HENRY DICKERSON MCDANIEL, Georgia’s 37th Governor, was born in Monroe, Georgia, on September 4, 1836. In 1856 he graduated with honors from Mercer University. He studied law, was admitted to the bar, and established a legal career in Monroe. McDaniel entered politics as the youngest member of the 1861 Georgia Secession Convention. He then went on to serve in the Confederate Army as a major. In 1863 he was wounded in battle, captured, and served the rest of the war as a prisoner. After his release, he served as a delegate to the 1865 State Constitutional Convention, was a one-term member of the Georgia House of Representatives in 1872, and served in the Georgia Senate from 1874 to 1882. Due to the death of Governor Alexander Stephens, a special election was held in April 1883, and consequently McDaniel was elected to fill the unexpired term of Governor Stephens. He was reelected to a second term in 1884. During his tenure, the Georgia Institute of Technology was founded; construction on the new State Capitol began; state finances improved; railroads were taxed; and programs for the deaf, blind, and insane were advanced. After leaving office on November 9, 1886, McDaniel retired from public service, but continued to stay active in civic affairs and in his various business dealings. Governor Henry D. McDaniel died on July 25, 1926, and he is buried at the Rest Haven Cemetery in Monroe.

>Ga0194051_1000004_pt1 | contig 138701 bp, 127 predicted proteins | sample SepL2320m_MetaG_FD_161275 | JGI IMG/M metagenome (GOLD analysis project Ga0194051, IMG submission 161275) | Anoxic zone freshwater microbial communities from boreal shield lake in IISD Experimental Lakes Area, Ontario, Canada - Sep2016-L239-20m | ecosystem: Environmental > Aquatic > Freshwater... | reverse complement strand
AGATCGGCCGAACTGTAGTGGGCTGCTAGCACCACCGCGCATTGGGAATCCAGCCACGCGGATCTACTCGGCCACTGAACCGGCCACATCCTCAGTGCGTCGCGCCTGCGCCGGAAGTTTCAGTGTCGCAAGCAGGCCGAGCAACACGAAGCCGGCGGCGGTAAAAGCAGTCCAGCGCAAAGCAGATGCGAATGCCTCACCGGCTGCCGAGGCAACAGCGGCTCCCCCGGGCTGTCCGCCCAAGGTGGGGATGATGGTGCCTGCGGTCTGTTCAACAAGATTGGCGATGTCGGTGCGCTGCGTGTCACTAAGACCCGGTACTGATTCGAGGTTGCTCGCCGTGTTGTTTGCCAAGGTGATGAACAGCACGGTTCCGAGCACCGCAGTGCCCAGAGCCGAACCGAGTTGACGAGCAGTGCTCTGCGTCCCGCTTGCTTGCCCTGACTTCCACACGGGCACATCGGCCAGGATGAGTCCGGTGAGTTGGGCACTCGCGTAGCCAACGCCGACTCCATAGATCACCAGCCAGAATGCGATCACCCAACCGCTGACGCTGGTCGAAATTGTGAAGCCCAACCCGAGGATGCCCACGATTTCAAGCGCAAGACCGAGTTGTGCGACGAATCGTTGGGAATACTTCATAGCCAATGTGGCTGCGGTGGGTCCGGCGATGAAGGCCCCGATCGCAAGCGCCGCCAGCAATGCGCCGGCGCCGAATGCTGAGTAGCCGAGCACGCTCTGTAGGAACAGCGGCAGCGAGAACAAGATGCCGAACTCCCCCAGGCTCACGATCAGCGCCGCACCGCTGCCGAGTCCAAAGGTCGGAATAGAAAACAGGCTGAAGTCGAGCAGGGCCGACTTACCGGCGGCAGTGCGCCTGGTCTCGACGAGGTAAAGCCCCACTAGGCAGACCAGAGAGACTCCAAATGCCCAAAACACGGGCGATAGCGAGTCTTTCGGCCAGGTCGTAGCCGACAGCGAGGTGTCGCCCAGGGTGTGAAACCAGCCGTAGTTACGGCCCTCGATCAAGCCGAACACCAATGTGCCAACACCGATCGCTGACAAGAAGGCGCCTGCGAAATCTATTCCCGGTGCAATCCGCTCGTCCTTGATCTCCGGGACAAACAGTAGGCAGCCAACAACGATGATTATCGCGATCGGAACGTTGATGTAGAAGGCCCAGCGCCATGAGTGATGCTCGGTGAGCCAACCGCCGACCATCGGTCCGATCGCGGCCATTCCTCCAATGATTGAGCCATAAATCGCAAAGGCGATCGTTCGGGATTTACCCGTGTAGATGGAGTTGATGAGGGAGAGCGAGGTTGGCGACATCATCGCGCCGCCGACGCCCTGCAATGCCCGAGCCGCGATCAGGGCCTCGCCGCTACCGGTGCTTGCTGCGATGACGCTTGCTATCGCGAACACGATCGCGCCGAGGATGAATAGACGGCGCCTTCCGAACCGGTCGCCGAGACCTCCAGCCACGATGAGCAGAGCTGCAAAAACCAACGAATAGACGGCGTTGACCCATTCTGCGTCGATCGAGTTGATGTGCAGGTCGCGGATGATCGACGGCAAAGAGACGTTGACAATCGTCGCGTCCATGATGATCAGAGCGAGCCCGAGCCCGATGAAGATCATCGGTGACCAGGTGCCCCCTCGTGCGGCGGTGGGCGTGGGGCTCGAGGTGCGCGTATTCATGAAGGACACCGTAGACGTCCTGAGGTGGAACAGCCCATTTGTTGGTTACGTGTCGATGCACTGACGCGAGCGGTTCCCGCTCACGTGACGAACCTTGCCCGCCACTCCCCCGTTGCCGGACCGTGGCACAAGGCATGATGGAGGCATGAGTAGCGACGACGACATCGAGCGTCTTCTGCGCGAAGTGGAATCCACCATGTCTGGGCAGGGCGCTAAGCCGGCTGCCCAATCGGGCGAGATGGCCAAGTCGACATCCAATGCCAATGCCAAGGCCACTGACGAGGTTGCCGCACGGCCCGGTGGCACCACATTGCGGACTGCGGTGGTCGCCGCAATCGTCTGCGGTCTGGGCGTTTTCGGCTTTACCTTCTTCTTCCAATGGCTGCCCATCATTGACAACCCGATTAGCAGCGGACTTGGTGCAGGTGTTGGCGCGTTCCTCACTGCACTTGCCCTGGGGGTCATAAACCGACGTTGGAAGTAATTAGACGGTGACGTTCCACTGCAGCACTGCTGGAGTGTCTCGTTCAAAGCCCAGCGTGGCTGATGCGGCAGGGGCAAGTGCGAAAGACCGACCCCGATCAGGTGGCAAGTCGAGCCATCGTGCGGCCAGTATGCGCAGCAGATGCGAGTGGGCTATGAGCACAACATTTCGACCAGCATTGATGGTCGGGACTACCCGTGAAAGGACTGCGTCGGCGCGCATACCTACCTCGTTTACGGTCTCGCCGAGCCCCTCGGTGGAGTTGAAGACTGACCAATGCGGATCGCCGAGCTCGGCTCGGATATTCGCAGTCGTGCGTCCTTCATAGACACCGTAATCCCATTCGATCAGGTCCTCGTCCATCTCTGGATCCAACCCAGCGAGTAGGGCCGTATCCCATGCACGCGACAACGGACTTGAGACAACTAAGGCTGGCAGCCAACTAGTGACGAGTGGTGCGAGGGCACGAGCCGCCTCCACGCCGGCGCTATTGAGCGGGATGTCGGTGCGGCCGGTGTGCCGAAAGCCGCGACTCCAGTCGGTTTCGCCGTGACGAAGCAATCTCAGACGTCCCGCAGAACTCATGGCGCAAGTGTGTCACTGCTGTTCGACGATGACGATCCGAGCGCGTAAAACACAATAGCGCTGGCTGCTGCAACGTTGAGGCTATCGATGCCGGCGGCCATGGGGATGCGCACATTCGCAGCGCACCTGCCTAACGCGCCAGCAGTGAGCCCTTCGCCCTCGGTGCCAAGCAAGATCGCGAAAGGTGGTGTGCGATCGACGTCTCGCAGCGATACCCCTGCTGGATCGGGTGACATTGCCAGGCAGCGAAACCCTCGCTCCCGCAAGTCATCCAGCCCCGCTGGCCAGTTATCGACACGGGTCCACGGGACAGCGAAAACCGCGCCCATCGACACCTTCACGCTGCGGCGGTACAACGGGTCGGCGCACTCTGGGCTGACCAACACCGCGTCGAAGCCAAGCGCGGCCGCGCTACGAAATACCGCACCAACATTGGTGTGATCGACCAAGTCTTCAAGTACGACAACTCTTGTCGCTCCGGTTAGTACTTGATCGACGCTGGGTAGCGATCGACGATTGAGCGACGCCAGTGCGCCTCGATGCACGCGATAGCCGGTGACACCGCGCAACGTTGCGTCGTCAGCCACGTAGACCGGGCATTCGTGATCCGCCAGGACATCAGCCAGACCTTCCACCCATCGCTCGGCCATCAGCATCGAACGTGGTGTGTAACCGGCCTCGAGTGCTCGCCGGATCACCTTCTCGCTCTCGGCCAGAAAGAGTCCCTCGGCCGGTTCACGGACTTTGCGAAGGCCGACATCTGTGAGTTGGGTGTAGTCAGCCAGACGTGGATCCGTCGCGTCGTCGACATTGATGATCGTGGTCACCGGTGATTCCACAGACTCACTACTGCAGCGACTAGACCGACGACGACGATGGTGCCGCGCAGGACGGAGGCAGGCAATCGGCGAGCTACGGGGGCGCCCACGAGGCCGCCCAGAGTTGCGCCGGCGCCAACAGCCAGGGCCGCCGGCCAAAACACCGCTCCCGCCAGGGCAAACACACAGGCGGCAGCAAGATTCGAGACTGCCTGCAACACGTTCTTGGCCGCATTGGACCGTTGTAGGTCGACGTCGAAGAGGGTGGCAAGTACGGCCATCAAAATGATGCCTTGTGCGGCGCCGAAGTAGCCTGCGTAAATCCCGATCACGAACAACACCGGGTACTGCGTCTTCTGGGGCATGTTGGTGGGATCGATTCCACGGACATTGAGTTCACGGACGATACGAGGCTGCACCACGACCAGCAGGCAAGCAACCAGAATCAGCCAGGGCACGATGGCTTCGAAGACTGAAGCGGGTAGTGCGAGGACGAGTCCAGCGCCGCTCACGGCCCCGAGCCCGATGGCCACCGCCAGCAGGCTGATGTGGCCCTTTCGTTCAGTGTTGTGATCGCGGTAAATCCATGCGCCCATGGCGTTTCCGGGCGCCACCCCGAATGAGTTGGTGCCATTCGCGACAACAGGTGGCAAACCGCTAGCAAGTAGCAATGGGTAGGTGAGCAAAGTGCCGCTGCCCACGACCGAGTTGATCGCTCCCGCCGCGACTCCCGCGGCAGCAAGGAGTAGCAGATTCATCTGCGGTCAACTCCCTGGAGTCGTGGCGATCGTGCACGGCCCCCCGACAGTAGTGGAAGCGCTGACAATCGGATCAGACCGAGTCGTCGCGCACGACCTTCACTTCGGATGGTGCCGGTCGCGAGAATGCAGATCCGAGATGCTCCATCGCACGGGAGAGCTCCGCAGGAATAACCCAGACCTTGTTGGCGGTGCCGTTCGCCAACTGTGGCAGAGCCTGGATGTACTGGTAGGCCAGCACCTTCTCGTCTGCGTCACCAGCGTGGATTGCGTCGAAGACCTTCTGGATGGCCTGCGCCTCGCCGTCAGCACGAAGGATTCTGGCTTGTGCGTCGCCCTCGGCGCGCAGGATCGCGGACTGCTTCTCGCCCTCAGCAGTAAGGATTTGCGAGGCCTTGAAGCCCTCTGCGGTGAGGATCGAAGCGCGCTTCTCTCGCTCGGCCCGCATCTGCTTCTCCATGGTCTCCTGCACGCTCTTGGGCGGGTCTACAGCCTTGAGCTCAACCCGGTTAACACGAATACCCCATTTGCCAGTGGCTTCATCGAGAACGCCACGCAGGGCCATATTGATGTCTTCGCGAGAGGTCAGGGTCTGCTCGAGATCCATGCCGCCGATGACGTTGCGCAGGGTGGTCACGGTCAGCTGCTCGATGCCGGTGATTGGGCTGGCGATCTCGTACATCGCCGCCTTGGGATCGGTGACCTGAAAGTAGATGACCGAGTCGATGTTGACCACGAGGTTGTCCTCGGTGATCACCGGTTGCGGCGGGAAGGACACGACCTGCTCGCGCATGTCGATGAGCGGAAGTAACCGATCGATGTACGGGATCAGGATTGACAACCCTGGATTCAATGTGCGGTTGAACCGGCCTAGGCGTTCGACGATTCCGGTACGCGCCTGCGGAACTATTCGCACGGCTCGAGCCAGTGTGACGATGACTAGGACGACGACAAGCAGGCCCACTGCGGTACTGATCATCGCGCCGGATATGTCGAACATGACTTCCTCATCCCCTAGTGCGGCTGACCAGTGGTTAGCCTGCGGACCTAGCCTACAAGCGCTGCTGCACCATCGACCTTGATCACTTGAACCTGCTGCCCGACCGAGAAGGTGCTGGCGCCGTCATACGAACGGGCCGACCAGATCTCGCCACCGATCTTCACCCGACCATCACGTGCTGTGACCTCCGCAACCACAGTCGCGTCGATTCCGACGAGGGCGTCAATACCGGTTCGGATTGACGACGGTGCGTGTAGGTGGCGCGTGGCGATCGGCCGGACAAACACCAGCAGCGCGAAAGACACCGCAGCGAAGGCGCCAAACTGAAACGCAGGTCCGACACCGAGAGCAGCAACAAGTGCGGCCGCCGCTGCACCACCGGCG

Sobel, Robert, and John Raimo, eds. Biographical Directory of the Governors of the United States, 1789-1978, Vol. 1, Westport, Conn.; Meckler Books, 1978. 4 vols.